Polytec Scanning Laser Vibrometer
Non- contact laser Doppler vibrometer analysis of structural vibrations.
Laser Doppler vibrometry (LDV) is a non-contact vibration measurement technique using the Doppler effect. LDV permits the measurement of hot, miniature or soft surfaces, even under water, without mass-loading. Polytec vibrometers are eye-safe Class 2 laser instruments, use a low-power Helium-Neon laser, and can operate at distances of hundreds of meters.
Laser vibrometers are typically two-beam interferometric devices that detect the phase difference between an internal reference and the measurement beam. The measurement beam is focused on the target and scattered back to the interferometer. The heterodyne principle used in Polytec vibrometers generates an FM carrier to provide the directional information, and also opens the possibility of digital traceable vibrometry.
Per ANSI requirements, laser manufacturers must classify lasers according to their potential to cause biological damage and the level of hazard inherent in the system. The classification system is based on laser output or power, wavelength, exposure duration, and emergent beam radiant exposure. (1)
CLASS 1. These lasers basically are exempt from the requirements of the laser safety program because the risk of hazard to the operator during normal operation is essentially nonexistent. Lasers in this category include those that operate laser printers and compact disc players.
CLASS 2. Lasers in this category emit energy in the visible range (ie, 400 nm to 700 nm). Laser energy produced by class 2 lasers may be viewed for very brief periods of time but may present potential hazards to the eyes if viewed directly for long periods of time. The light emitted generally is so bright that it is difficult to look into the beam for an extended period of time. The helium neon (HeNe) aiming beam used coaxially with invisible lasers is considered a class 2 laser, as are the laser pointers used in professional presentations.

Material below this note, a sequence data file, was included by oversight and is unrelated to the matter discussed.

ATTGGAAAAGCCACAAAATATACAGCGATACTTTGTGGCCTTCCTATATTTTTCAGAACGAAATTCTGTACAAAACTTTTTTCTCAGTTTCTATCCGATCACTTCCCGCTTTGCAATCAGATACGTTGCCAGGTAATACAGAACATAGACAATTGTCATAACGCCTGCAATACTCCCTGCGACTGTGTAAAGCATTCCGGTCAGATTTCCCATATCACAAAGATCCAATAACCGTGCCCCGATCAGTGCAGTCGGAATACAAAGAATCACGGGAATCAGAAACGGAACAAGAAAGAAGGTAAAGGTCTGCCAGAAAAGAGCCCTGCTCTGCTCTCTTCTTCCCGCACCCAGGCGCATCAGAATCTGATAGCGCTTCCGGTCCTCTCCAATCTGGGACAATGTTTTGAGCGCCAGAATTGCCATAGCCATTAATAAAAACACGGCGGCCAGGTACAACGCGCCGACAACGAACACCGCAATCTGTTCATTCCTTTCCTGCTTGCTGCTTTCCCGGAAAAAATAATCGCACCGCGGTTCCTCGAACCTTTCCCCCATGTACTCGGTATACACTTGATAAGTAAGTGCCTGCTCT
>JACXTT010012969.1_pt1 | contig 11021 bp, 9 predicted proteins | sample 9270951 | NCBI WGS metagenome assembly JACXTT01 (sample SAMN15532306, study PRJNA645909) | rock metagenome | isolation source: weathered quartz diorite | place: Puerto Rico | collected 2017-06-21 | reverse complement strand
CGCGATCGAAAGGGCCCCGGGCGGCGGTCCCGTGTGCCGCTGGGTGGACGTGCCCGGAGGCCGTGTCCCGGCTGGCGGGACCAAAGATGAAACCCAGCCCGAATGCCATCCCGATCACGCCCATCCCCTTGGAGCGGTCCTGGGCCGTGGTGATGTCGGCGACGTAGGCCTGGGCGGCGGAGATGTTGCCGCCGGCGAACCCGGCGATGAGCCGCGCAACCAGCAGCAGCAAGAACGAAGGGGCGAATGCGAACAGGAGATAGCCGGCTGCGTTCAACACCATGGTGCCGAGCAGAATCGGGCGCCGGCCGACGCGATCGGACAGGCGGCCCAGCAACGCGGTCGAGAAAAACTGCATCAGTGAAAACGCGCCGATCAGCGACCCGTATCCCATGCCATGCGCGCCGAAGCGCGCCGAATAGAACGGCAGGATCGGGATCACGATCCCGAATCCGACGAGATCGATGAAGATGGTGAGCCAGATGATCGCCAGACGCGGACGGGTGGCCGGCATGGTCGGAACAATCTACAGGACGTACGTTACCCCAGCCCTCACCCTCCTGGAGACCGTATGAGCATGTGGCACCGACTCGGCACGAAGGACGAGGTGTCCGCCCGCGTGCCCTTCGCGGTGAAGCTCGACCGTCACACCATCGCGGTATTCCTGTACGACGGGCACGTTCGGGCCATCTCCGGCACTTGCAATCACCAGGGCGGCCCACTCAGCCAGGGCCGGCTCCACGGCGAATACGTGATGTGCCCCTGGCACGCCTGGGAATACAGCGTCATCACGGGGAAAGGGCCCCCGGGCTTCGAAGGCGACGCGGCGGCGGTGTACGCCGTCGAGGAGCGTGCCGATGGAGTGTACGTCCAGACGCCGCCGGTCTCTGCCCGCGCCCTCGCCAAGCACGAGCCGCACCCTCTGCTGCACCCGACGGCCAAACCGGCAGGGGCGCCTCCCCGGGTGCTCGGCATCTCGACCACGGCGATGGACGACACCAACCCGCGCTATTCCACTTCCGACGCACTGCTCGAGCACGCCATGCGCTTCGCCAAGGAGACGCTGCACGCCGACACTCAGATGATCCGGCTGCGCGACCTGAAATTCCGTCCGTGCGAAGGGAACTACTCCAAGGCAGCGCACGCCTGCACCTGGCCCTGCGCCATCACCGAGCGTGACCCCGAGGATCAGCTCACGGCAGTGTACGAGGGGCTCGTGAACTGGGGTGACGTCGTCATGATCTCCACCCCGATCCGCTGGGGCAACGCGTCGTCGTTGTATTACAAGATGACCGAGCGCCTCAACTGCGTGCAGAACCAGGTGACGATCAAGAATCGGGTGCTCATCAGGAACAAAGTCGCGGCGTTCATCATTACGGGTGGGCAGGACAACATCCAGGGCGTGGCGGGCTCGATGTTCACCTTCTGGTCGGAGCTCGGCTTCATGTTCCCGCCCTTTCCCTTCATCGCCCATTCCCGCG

CLASS 3. These lasers are medium-powered systems that require measures to prevent eye exposure. Class 3a lasers include systems that normally would not produce a hazard but are dangerous if viewed using collecting optics (ie, microscopes). The power range is 1.0 mW to 5.0 mW. Class 3b lasers are hazardous if viewed directly by the naked eye for longer than .25 seconds. Some ophthalmology lasers are class 3b lasers.
CLASS 4. Most of the lasers used in surgery are class 4 lasers. These lasers can cause damage not only to eyes but to skin, as well as present a fire hazard. Specific safety measures must be ha place before class 4 lasers are operated.
A new classification scheme, which already has been approved by the FDA and the International Electrotechnical Commission, probably will be introduced when ANSI revises its standards. The new classes--1m, 2m, and 3r--will further delineate the danger potential of medical and industrial lasers.
Laser energy is light energy. All class 3 and class 4 lasers are considered to be nonionizing, which means that laser energy does not cause molecular changes to the tissue of the operator or others in proximity. A pregnant staff member or physician need not fear that laser energy will cause harm to her fetus. Beam-related safety hazards include eye injuries, fire and thermal injuries, and smoke plume. Electrical hazards are a nonbeam-related hazard.